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How the Senate deals with saboteurs

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By Emmanuel Aziken

The Nigerian Senate is sometimes described as the country’s most exclusive club with strong solidarity often defying partisan and sectional considerations. When senators take a common position on issues concerning their personal interests, woe betide that senator who decides to break ranks.

For the Saraki Senate, no interests could be more important than the political survival of the members of the 8th Senate.


The urbane and strong-willed Senator Ovie Omo-Agege this week got a full dose of that lesson when in an unusual stance, he was forced to make a profuse apology on the Senate floor after breaking ranks.

Senator Omo-Agege had last week joined nine other senators led by Senator Abdullahi Adamu to protest the reorder of the sequence of elections in the Electoral Act. The revised order of elections inputted into the amendment of the Electoral Act had logically put the presidential election as the last to be contested for in a three-phase general election.

While it logically put the presidential election last, the amendment bill, however, illogically put the National Assembly elections as the first. Under the bill, the National Assembly elections are to be followed by the Governorship/State House of Assembly elections and then lastly the presidential election.

The federal legislators also provided for the same sequence for the party primaries.

The federal legislators had justified the amendment as a way of saving the country from the bandwagon effect that normally flows after one party would have won the presidential election. However, tongue in cheek, those supportive of the amendment also assert that it would also check whosoever is president from working against his foes after his election. The order would also put the federal lawmakers outside the control of their state governors.

Given the unfavourable rating of President Muhammadu Buhari in the Senate, it was not surprising for his supporters to see the move as another weapon directed against him. The same Senate has failed to consider the president’s nominations for several executive appointments, in part paralysing several governance actions; notably the Monetary Policy Committee of the Central Bank.

So when the Senate penultimate Wednesday considered the report of the National Assembly Conference Committee on the Electoral Act Amendment Bill, and ten senators walked out to protest what they alleged as a conspiracy against Buhari, it was expected that the Senate would respond.

That reaction was not long in coming. On Tuesday the Senate referred Omo-Agege to the Senate Ethics Committee upon claims by Senator Dino Melaye that he had breached his privilege by the claim that the Senate targeted the law against an individual, Buhari.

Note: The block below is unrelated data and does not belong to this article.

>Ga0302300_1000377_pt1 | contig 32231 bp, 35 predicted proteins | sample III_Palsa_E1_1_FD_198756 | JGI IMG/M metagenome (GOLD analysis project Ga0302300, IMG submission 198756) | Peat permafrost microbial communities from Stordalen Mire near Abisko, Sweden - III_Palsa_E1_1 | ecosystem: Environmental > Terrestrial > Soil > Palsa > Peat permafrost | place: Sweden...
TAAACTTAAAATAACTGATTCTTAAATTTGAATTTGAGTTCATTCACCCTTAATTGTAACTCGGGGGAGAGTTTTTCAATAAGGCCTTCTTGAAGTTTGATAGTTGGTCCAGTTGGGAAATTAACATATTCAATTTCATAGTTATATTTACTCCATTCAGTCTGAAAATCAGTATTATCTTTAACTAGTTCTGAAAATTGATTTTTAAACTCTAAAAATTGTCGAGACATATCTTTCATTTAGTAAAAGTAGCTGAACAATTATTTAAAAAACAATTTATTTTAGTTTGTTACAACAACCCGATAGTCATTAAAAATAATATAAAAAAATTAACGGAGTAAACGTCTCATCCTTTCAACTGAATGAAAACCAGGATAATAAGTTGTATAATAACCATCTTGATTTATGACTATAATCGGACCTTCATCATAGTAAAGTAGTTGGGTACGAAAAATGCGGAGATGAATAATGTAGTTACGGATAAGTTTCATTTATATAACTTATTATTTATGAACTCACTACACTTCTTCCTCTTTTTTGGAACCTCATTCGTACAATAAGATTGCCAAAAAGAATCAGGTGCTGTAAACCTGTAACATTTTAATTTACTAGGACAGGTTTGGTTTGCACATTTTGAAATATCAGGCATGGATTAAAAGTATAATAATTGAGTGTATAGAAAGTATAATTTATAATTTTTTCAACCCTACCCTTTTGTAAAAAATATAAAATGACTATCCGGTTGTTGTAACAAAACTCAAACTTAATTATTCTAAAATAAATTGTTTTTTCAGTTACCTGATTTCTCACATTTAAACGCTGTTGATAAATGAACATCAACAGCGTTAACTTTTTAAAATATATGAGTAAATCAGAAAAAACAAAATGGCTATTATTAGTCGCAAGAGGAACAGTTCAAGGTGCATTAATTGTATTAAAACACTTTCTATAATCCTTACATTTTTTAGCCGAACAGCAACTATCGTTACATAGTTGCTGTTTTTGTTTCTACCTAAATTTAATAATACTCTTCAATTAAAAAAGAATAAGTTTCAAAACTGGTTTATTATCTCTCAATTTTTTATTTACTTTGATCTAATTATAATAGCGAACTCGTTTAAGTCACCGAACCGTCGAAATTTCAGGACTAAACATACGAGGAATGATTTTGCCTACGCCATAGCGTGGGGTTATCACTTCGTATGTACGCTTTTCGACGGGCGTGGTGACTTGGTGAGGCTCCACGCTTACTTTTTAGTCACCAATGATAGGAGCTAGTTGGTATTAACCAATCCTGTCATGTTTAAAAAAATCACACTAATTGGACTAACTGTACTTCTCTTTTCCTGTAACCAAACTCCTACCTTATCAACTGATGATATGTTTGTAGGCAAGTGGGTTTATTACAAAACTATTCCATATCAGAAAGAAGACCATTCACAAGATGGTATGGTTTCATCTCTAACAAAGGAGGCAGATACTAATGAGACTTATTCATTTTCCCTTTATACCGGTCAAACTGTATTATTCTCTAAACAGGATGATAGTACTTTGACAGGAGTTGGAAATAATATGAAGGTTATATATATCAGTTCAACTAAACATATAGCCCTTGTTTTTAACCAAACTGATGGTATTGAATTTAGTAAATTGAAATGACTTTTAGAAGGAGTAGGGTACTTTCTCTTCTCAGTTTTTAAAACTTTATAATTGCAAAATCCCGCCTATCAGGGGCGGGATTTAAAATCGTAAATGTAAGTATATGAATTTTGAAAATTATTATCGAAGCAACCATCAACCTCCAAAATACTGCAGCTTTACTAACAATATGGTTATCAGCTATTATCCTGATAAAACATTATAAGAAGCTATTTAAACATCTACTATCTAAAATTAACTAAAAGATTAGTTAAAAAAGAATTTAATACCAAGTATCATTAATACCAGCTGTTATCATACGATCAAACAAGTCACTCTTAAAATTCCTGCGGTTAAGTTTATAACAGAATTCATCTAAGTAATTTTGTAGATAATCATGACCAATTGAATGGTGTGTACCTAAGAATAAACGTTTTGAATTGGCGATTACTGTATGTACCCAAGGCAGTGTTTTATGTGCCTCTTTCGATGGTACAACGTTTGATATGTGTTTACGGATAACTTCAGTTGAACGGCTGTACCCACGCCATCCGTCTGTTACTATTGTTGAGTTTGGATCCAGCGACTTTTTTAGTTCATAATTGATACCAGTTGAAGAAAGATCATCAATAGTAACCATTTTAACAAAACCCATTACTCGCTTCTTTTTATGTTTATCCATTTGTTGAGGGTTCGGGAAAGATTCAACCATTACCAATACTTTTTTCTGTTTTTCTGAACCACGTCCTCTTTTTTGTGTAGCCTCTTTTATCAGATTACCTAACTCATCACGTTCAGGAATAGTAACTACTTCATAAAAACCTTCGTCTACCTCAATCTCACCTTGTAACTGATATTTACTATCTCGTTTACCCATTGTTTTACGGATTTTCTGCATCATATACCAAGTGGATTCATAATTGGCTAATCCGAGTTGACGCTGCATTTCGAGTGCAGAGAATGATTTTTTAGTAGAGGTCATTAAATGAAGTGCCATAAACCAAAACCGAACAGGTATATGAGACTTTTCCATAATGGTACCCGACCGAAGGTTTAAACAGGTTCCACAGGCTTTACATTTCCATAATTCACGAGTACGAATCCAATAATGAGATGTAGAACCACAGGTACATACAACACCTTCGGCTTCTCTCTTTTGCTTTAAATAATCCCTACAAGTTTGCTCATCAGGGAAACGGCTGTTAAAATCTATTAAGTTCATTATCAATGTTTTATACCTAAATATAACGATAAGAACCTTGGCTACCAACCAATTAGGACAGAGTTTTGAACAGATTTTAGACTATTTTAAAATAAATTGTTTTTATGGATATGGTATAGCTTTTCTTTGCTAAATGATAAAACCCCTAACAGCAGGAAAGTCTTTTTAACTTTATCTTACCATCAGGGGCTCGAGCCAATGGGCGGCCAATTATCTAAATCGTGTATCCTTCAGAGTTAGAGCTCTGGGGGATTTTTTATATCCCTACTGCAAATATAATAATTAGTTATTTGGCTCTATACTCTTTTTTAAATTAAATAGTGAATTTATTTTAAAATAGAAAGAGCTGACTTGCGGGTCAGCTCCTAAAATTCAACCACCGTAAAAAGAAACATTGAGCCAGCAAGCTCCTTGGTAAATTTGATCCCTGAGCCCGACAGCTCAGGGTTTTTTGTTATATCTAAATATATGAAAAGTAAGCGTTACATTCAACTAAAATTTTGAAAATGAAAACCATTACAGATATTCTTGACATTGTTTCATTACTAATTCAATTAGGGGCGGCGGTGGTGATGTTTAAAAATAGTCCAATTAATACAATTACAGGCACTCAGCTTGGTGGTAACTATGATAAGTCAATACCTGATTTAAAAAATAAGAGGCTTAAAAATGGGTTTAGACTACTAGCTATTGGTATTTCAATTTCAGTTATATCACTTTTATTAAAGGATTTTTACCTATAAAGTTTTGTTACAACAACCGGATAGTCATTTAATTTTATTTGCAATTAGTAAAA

The following day, Wednesday that retort sharpened further, when the Northern Senators Forum, NSF summarily dismissed one of the ten pro-Buhari senators, Senator Adamu Abdullahi as its leader.

Senator Abdullahi, who served as governor of Nasarawa State between 1999 and 2007 had taken his pro-Buhari proclivities to the extent of lampooning President Olusegun Obasanjo over his call on Buhari to step aside in 2019.

Abdullahi’s stance on Obasanjo was shocking, especially in the degree of his ferocity. Not too long ago, Abdullahi was a regular and enthusiastic backup in the Obasanjo praise choir who fervently supported the third term plot. When Buhari first contested the presidential election in 2003 against Obasanjo, Abdullahi ably delivered Nasarawa to Obasanjo by as much as 65%.

He was conspicuously present when Nasarawa State senators took their position in support of Third Term in May 2006.

What could have been the departing point between Obasanjo and Abdullahi cannot readily be said, and the insinuation in some quarters is the unresolved corruption case leveled against him by the Economic and Financial Crimes Commission, EFCC. That, however, is an insinuation which may be true or false.

What is clear is that the Saraki Senate has gone for broke in its determination to make level paths for its members ahead of 2019. Anyone of the club members who breaks ranks would be dealt with irrespective of pedigree.

It is also instructive that on the day the bill was passed that only ten senators could stand with Buhari. With Omo-Agege’s apology and the other nine senators cowering in the face of intimidation, the political permutations for Buhari and his fans are indeed alarming.


The post How the Senate deals with saboteurs appeared first on Vanguard News.

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